Apr 14, 2015
2 Min read time
Photo: Raydene Salinas
On the screen are a man and a woman. They are watching tv,
a program about the 1965 World’s Fair and the animatronic
president at the Illinois pavilion. They become distracted
by bodies: having them, and each other. They begin to undress.
Silk sleeve. An arm wants to be bare, and then it is. His shirt, her
shoulder, pants, pants. A shoe drops to the floor. One face
is on the other’s face, then it is somewhere else. Her hand
puts his body into hers. Their eyes close. And still the blue hum
of the tv to wash them. And still the sound of it, heard behind
the groans and gasps: the trouble was Lincoln was nowhere
near being operational. The simple system that ran the tiki birds
wasn’t advanced enough for Lincoln. To make him seem human
would need a far more complex mechanism; and it would have
to be packed into a very small space: Lincoln’s skull, to be precise.
On Voluptuousness at la Fontana di Trevi
Some part of everything
curves away from you.
Elegy for a Year
I’m going to get drunk tonight, in my home, by the side
of my own side, like a fishing village preparing for winter.
I’m going to unite myself with the hair of every former tenant
of my disconsolate thirty-year form. Something stifles
through the tender-grass. Strokes the pond on its hot slept heart.
I reach for my ghosts like Horatio. When I wake up again,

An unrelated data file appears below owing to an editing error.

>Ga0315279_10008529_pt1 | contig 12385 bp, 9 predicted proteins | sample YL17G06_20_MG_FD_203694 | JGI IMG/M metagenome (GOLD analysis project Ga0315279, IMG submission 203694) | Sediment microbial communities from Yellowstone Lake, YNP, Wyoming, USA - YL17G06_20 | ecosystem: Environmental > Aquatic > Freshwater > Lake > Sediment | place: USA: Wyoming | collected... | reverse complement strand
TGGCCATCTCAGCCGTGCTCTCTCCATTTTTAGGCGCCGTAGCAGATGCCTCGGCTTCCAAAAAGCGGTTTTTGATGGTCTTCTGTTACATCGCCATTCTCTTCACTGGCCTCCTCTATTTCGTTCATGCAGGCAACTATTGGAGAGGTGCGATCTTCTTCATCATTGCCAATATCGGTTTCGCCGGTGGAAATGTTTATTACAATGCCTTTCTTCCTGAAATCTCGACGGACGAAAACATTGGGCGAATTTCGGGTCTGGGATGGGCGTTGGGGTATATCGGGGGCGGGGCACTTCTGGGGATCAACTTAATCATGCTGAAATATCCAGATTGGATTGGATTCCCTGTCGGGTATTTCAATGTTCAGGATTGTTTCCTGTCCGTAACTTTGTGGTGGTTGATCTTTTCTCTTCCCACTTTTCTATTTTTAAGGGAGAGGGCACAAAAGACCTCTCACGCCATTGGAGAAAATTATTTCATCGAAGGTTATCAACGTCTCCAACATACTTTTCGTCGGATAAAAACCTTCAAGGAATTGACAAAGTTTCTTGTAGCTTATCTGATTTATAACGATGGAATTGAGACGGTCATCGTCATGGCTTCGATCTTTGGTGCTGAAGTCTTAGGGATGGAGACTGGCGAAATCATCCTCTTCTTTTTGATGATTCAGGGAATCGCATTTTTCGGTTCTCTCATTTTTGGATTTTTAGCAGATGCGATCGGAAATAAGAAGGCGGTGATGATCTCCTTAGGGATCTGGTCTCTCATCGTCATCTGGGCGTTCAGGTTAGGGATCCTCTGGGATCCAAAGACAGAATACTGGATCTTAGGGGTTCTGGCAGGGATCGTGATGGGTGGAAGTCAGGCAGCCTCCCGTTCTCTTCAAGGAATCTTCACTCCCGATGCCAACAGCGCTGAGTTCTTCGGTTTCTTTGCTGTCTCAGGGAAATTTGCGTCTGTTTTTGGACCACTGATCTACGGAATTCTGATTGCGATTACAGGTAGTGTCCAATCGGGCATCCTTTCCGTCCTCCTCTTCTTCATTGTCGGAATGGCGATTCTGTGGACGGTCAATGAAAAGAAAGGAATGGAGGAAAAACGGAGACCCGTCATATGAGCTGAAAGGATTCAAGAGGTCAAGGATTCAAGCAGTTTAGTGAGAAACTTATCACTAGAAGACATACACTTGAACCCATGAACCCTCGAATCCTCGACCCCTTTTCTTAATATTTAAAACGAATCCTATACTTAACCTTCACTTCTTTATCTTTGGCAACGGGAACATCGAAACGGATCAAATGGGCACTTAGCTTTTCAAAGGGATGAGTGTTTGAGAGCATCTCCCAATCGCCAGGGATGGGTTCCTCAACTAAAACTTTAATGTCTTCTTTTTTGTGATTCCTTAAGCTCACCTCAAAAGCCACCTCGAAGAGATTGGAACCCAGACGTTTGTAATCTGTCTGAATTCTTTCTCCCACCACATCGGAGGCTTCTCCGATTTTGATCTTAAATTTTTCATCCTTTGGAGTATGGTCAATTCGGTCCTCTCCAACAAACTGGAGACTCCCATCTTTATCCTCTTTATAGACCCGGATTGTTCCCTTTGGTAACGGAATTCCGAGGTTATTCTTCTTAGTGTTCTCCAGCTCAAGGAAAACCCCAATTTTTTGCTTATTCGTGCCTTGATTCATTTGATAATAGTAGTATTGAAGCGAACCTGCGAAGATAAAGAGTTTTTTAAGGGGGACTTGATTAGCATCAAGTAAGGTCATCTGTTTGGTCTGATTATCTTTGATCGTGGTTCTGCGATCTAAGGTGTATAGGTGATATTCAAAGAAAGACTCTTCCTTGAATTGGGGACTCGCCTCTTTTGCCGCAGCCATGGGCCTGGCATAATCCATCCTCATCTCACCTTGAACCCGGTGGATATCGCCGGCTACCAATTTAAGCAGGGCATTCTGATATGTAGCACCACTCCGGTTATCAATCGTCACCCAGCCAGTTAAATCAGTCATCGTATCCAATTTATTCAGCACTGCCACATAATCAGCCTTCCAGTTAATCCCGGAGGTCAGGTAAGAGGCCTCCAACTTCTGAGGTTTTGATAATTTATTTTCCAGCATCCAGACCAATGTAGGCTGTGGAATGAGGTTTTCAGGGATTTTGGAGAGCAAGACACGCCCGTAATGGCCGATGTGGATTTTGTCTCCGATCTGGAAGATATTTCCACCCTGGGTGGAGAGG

the day will have a saddle on. Even though it’s not yet sun o’clock.
Flashback, new years: my friend drops the hatchet on the hatchet
on love, and I can’t ignore the clacking in my shirt pocket
any longer. I reach up with a hand of milk: inside I find in threes
the small cool stones I meant to leave on the shelf of a memory
of the persons I lost. It’s what you do when someone’s family tree
falls in the forest and no one is around.
April rises like a giddy burn, its fists of one night
trading badges with the constables of the next.
I want to be shorn again as much as I want to never go back.
When someone lets me speak my anchor-song to Central Park,
spraying enormous air over the summer-ready company,
I feel briefly guilty. The crank I turn the world with
is such a hot thing. It uses the lungs of others like a coal-engine.
And it is for this reason that tonight I will be alone.
With my madness. With my menu of hors-d’oeuvres
with dug-out cores. And when I wake up again
to the tune of another year older, a clock in the sink,
I’ll see me as the remarkable being at the center
of a flat myth elephants think of as they sleep
on the talkative plains. I’ll be there among the tusks inside of me.
With the thing I hold that holds the thing I need.
April 14, 2015
2 Min read time